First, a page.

Aims/hypothesis: A recent large clinical study has shown that empagliflozin has a lower rate of cardiovascular and all-cause mortality when compared with placebo in patients with type 2 diabetes. We investigated the effect of empagliflozin (compared with glimepiride) on the progression of atherosclerosis, and its possible mechanisms of action.
Methods: Forty-eight 5-week-old male ApoE -/- mice were fed a western diet for 20 weeks and divided into four groups: control (saline, 154 mmol/l NaCl), glimepiride 0.1 mg/kg, empagliflozin 1 mg/kg and empagliflozin 3 mg/kg (n = 12/group). Plaque size and composition in the aortic arch/valve areas and cardiovascular risk variables in the blood and tissues were evaluated. Insulin resistance was estimated by HOMA and adiponectin levels. Body composition was determined using dual-energy x-ray absorptiometry.
Results: After 8 weeks of treatment, the empagliflozin and glimepiride groups exhibited decreased blood glucose levels. Atherosclerotic plaque areas in the aortic arch/valve were significantly smaller in the empagliflozin groups than in the control or glimepiride groups. Insulin resistance and circulating concentrations of TNF-α, IL-6, monocyte chemoattractant protein-1 (MCP-1), serum amyloid A and urinary microalbumin decreased after empagliflozin treatment, and this significantly correlated with plaque size. Empagliflozin treatment reduced weight and fat mass, lipid droplets in the liver, fat cell size, mRNA expression of Tnf, Il6 and Mcp-1 (also known as Ccl2) and the infiltration of inflammatory cells in plaque and adipose tissue compared with the control or glimepiride group. Empagliflozin treatment increased adiponectin levels.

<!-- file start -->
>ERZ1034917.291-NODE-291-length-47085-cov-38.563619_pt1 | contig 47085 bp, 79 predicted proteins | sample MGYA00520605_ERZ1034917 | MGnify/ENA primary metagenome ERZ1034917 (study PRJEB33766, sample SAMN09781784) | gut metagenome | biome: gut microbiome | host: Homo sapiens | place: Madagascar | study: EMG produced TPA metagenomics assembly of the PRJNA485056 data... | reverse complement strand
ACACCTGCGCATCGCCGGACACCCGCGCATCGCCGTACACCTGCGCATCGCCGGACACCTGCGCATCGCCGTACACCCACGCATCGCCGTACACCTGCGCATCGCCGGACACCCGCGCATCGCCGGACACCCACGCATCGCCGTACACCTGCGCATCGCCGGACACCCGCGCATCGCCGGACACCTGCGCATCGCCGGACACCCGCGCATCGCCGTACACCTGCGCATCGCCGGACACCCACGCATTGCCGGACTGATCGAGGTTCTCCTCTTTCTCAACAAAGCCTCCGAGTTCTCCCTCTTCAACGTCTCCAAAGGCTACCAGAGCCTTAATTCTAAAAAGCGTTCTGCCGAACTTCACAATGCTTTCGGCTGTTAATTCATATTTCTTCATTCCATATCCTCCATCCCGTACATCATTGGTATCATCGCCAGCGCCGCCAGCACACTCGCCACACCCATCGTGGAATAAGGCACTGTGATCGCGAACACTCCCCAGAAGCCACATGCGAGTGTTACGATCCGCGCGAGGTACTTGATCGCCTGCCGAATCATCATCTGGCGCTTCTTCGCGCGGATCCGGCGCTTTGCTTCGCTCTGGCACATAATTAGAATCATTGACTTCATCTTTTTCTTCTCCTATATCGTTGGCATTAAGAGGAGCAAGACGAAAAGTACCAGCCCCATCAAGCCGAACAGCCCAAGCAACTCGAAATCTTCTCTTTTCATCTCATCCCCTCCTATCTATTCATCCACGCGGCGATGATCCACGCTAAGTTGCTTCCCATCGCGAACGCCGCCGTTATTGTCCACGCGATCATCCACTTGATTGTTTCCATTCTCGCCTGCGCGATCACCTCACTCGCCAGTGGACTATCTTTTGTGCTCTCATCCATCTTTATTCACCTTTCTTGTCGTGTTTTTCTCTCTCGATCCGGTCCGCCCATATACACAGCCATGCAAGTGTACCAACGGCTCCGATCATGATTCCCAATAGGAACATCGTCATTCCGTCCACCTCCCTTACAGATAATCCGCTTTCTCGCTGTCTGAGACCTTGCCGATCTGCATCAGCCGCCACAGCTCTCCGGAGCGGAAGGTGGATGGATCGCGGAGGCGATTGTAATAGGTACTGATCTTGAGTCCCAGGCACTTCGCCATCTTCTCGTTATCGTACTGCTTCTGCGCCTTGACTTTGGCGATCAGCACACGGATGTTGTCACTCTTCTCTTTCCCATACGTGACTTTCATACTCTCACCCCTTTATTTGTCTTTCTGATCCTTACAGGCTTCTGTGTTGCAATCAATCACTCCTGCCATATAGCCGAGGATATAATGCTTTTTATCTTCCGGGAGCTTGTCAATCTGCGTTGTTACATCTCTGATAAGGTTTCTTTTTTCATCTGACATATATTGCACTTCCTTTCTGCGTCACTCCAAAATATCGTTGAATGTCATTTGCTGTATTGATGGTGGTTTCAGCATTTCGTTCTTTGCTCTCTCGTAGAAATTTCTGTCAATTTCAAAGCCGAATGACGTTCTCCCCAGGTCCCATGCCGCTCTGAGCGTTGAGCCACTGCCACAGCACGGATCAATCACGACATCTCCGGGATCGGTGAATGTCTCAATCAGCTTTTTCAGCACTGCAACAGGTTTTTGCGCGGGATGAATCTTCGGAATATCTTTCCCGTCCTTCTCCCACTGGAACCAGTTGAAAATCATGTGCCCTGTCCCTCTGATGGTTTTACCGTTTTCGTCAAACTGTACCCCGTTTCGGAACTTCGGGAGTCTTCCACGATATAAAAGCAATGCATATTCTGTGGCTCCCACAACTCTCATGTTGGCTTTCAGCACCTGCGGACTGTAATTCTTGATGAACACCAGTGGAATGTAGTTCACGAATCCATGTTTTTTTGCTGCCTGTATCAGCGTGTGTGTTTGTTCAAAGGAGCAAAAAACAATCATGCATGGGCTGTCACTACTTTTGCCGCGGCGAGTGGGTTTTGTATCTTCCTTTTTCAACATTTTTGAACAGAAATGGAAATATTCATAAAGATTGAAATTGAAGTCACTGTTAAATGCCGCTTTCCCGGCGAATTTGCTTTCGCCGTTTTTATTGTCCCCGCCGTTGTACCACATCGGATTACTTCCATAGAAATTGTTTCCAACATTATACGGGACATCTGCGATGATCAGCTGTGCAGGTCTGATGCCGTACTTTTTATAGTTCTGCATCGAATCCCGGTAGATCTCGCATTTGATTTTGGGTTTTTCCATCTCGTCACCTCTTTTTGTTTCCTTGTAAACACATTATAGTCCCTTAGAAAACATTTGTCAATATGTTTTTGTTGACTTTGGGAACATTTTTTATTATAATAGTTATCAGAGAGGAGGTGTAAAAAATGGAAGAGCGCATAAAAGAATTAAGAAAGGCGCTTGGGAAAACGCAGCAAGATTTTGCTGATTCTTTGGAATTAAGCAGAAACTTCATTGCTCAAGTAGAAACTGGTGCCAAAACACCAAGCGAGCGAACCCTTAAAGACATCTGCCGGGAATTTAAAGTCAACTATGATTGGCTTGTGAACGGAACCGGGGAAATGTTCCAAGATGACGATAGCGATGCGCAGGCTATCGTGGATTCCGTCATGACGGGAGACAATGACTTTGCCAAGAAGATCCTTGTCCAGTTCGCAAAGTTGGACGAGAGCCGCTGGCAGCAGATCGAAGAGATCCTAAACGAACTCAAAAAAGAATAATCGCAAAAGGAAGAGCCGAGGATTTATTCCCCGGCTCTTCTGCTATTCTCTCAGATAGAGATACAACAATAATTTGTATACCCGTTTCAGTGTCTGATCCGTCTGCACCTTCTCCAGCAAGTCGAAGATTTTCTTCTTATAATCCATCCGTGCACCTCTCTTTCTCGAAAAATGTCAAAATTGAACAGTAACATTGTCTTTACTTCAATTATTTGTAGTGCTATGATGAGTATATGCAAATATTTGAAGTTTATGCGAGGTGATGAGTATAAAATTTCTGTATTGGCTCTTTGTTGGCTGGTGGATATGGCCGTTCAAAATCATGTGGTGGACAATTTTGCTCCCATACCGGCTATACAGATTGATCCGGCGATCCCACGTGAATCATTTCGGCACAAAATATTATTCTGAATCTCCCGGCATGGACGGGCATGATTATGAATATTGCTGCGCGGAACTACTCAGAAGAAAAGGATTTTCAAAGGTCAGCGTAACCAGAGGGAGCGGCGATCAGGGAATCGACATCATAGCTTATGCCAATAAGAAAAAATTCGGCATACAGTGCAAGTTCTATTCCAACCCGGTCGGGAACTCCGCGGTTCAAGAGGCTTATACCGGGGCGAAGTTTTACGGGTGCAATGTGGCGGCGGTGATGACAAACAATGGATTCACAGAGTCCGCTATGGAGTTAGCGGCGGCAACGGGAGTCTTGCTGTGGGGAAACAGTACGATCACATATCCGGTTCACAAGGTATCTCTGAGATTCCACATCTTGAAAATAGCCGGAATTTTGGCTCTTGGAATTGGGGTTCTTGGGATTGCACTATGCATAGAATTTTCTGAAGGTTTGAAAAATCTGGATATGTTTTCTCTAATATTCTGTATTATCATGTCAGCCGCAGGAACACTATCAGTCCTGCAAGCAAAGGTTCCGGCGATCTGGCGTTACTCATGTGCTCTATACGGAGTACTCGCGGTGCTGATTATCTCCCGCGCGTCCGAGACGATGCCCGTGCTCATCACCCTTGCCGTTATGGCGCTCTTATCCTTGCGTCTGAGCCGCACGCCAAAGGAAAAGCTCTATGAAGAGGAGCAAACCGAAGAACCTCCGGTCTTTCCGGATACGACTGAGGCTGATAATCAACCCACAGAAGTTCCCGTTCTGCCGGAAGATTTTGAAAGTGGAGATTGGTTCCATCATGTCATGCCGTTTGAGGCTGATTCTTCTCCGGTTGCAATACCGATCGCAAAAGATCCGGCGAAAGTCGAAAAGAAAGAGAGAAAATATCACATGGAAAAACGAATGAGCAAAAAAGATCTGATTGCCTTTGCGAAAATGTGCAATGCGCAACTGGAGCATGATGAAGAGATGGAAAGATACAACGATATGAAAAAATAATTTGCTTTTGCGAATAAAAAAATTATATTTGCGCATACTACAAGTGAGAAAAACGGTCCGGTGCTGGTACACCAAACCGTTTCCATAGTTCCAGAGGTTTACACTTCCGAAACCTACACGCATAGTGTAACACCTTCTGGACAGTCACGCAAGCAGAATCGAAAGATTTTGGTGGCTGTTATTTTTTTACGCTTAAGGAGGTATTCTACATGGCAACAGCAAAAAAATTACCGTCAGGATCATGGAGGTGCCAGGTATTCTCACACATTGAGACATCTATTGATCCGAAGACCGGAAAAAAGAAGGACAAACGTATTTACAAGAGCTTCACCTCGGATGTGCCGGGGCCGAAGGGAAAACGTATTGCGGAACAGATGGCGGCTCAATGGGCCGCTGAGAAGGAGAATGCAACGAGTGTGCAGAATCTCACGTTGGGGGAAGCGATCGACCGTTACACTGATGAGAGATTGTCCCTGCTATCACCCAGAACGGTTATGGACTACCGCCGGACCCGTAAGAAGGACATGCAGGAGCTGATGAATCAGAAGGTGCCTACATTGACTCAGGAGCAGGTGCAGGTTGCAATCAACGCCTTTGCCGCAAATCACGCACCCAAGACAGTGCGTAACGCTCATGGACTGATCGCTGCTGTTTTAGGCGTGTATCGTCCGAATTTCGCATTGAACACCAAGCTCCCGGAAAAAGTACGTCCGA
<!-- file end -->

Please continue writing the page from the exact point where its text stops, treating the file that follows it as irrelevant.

Conclusions/interpretation: Improvements in inflammation and insulin resistance seem to be mechanisms involved in the mitigation of atherosclerosis by empagliflozin.
Keywords: Atherosclerosis; Insulin resistance; Sodium glucose cotransporter; Type 2 diabetes.